The reason for the intensity is that at no point do you ever get to control the individual blocks falling onto the playfield. All you can do is manipulate them once they have landed. As time goes on, the rate at which they fall increases. And, it doesn't take a whole lot of time to increase this rate. You can call more blocks at any time, by temporarily speeding up the rate of fall. This leads to a novel balancing concept ; Too few blocks on-screen means no matches. (Call more!) Too many means you just have to clear the screen as fast as possible, without setting up high-scoring chains.

This cramming in of the action is a double-edged sword. On the one hand you will never have to make time to play. This game is designed to be a pick-up-and-play masterpiece, of the kind that handheld consoles are meant for. On the other hand, players may find it difficult to get drawn in the way they do in other such games. And, since you are controlling with the stylus, this is probably a good thing. The DS console itself is rather poorly-designed for extended play sessions, in my opinion, leading to aches and pains in the palms and thumbs. Your left hand WILL hurt!

While short bursts of action might not be to everybody's taste, the game certainly does its best to offer variety within this framework. There are 3 ways to play the Story mode, ranging from straightforward Planet A -> Planet B etc. -> Meteos, to a branching version where you are given objectives to complete in order to access the higher planets. Throw in some timed score-challenges, as well as single-cart downloadable multiplayer, and there really is nothing more you could ask for from this cart. 32 planets are unlockable in all, each having different attributes that can strategically alter the way you play. Some have less gravity, some only allow horizontal line-ups to launch, some just get more of one type of meteos. As well as items for multiplayer, and sound banks for the individual planets, you will find yourself unlocking new stuff all the time. There is almost always something you are aiming for, and if you are the anal type who demands 100% completion then you will be here for a long time. Did I say long time? I meant a good time.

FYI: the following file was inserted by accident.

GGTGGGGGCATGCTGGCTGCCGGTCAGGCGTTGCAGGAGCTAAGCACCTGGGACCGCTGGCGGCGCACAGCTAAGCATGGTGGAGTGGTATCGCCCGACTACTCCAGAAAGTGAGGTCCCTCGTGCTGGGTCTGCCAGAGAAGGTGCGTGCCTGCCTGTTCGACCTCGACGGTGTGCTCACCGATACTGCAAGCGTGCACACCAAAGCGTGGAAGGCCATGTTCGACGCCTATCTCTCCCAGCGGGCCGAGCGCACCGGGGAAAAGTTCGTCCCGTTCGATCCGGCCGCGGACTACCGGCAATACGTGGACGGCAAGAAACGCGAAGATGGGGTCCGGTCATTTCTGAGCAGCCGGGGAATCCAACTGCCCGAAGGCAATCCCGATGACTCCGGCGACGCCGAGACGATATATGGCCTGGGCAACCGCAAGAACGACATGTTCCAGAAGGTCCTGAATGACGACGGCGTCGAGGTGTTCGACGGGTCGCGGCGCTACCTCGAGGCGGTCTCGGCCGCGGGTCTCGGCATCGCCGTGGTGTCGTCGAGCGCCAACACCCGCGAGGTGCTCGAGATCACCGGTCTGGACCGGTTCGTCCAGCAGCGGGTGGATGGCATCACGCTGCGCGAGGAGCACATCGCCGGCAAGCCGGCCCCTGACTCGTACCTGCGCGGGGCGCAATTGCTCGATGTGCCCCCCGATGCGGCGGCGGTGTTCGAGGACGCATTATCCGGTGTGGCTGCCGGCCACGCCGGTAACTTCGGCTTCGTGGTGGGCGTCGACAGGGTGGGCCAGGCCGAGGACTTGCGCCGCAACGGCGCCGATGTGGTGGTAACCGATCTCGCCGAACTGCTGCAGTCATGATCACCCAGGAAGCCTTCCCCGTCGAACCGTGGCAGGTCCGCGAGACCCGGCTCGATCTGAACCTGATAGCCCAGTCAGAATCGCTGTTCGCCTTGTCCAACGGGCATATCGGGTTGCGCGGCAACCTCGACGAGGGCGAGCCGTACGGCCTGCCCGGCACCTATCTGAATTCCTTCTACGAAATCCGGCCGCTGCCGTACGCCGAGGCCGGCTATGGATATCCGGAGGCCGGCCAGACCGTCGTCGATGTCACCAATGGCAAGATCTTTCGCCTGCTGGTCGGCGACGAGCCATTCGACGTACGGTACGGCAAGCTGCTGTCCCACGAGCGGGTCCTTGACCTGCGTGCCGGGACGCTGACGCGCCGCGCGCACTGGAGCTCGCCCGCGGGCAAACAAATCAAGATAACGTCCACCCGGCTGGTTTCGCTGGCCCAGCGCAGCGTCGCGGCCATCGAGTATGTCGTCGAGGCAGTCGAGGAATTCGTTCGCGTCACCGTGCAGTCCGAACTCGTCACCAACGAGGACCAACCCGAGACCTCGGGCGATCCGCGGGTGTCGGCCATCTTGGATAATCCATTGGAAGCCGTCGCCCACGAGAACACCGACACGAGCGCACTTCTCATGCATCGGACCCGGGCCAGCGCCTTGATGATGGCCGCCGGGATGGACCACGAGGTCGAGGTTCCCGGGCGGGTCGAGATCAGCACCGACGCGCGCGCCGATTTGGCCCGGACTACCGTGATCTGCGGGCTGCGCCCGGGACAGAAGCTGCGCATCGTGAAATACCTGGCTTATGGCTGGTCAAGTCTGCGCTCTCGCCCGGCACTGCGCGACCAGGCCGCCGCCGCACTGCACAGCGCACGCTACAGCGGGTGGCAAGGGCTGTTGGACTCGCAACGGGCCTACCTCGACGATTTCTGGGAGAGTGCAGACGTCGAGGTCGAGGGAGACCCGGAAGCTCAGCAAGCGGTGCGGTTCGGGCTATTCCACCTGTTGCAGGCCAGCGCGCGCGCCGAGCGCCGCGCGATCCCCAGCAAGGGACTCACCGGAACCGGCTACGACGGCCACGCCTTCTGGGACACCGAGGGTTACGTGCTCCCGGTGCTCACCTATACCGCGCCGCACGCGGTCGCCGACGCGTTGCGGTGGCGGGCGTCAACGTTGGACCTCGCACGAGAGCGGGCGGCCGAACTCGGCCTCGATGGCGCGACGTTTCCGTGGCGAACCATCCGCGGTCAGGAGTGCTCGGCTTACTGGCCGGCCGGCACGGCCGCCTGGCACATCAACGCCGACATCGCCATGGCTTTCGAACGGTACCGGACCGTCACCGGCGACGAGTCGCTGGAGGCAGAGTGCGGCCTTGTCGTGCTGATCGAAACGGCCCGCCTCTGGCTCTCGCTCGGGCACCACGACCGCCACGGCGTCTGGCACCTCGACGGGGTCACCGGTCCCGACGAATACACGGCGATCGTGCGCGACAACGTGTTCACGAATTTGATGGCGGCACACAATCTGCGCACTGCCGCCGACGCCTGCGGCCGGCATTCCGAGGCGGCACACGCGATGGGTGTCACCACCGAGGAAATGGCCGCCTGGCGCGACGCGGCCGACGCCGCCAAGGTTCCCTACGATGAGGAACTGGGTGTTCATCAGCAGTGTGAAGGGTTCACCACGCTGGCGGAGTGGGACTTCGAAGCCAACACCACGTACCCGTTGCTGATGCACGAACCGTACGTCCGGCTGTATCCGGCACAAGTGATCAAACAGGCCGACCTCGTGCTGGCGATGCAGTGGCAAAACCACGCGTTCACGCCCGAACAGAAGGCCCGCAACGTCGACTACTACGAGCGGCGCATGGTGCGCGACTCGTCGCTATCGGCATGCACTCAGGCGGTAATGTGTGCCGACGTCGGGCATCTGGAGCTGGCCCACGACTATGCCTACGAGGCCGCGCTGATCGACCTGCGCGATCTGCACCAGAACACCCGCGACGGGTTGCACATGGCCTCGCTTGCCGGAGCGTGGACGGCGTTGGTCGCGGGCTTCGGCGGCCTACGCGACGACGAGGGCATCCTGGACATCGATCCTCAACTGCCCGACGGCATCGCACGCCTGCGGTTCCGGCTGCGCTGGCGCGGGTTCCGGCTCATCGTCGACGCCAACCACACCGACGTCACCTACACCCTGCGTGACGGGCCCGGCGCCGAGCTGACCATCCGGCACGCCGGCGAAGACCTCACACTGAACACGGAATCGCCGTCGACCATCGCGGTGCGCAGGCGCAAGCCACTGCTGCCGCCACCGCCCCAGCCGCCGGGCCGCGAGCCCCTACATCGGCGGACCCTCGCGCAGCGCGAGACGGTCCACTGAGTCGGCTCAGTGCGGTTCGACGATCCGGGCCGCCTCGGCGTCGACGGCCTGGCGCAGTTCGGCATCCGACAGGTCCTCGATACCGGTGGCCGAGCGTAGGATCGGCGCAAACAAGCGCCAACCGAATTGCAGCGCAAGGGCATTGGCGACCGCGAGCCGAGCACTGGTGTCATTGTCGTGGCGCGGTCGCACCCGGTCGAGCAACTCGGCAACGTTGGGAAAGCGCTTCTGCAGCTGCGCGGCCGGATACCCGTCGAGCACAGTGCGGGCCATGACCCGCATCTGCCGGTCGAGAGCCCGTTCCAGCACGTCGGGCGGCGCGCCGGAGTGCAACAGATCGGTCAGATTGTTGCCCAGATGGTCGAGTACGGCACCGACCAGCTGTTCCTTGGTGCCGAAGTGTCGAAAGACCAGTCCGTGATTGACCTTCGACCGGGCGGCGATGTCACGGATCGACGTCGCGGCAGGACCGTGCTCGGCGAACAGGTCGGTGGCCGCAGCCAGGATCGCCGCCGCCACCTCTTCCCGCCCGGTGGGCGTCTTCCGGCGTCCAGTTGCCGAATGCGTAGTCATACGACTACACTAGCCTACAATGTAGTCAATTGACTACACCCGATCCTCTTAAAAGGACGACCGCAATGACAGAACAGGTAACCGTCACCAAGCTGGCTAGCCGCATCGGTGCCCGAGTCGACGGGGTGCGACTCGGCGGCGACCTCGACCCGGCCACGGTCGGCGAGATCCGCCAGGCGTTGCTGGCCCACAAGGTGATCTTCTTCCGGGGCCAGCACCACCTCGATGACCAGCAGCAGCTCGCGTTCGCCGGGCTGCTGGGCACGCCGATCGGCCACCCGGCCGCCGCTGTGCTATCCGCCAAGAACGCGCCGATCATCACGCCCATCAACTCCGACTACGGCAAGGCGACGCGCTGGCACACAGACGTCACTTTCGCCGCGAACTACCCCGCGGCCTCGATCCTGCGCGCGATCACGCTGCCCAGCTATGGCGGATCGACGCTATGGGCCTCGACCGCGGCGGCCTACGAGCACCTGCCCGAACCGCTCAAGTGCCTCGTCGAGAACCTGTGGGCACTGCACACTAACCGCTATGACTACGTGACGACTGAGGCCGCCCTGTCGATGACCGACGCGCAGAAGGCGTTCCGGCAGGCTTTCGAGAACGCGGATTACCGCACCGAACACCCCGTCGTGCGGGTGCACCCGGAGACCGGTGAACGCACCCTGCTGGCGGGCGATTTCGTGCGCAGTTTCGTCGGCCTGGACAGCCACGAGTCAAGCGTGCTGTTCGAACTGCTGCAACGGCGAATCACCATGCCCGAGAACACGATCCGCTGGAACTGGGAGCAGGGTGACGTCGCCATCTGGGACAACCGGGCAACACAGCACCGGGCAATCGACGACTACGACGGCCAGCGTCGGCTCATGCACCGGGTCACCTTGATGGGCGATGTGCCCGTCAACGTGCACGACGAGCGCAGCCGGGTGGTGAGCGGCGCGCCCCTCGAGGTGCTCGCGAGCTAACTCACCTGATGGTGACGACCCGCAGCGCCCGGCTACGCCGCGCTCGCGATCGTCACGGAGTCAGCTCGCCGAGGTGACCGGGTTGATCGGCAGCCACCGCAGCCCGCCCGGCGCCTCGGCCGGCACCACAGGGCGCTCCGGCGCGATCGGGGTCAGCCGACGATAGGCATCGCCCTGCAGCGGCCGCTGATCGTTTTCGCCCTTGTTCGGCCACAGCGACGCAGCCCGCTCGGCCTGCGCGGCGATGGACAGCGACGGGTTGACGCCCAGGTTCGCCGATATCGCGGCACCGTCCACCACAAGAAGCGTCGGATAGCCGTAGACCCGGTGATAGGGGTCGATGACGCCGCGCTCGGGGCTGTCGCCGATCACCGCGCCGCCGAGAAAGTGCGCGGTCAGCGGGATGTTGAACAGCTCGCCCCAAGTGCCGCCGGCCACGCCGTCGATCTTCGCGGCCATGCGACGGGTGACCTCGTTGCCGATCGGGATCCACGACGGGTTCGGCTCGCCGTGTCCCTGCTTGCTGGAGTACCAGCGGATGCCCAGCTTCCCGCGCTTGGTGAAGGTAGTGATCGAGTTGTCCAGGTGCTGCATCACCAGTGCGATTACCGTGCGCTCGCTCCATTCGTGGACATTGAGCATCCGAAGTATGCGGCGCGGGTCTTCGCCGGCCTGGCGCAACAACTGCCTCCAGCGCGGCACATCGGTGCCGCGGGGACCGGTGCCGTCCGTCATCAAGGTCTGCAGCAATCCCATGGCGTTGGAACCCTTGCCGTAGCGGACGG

A word should be made about the presentation. Graphically, this game is bright, colourful, and ... it just looks right. The meteos come in countless varieties, and you can distinguish between them all instantly. Furthermore, the squiggles all have their own distinct character, dancing about at the top of your screen in delight/panic. Meantime, the game sounds quite fantastic. Every planet has its own main theme, which is generally a simple loop. The loop changes to a more dramatic version whenever you are in danger of nova, and individual spot effects accompany every Meteos launch. From simple beeps, to boings and scratches, to applause and cheers when large amounts of Meteos are sent back out of the planets atmosphere forever.

So there we have it. What do we have? We have a game that is short, sweet, and even a little sweaty. A game that starts off overwhelming, evolves to challenging, and soon becomes absorbing. It doesn't take long before you are clearing entire screens with strategies that you didn't even think about on first play. What seems like an extremely limited idea at first will slowly drip-feed you with depth and goodness, until you are addicted without even realising. Good game, Testuya Mizuguchi!

Rating: 8/10

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Community review by cheekylee (January 30, 2006)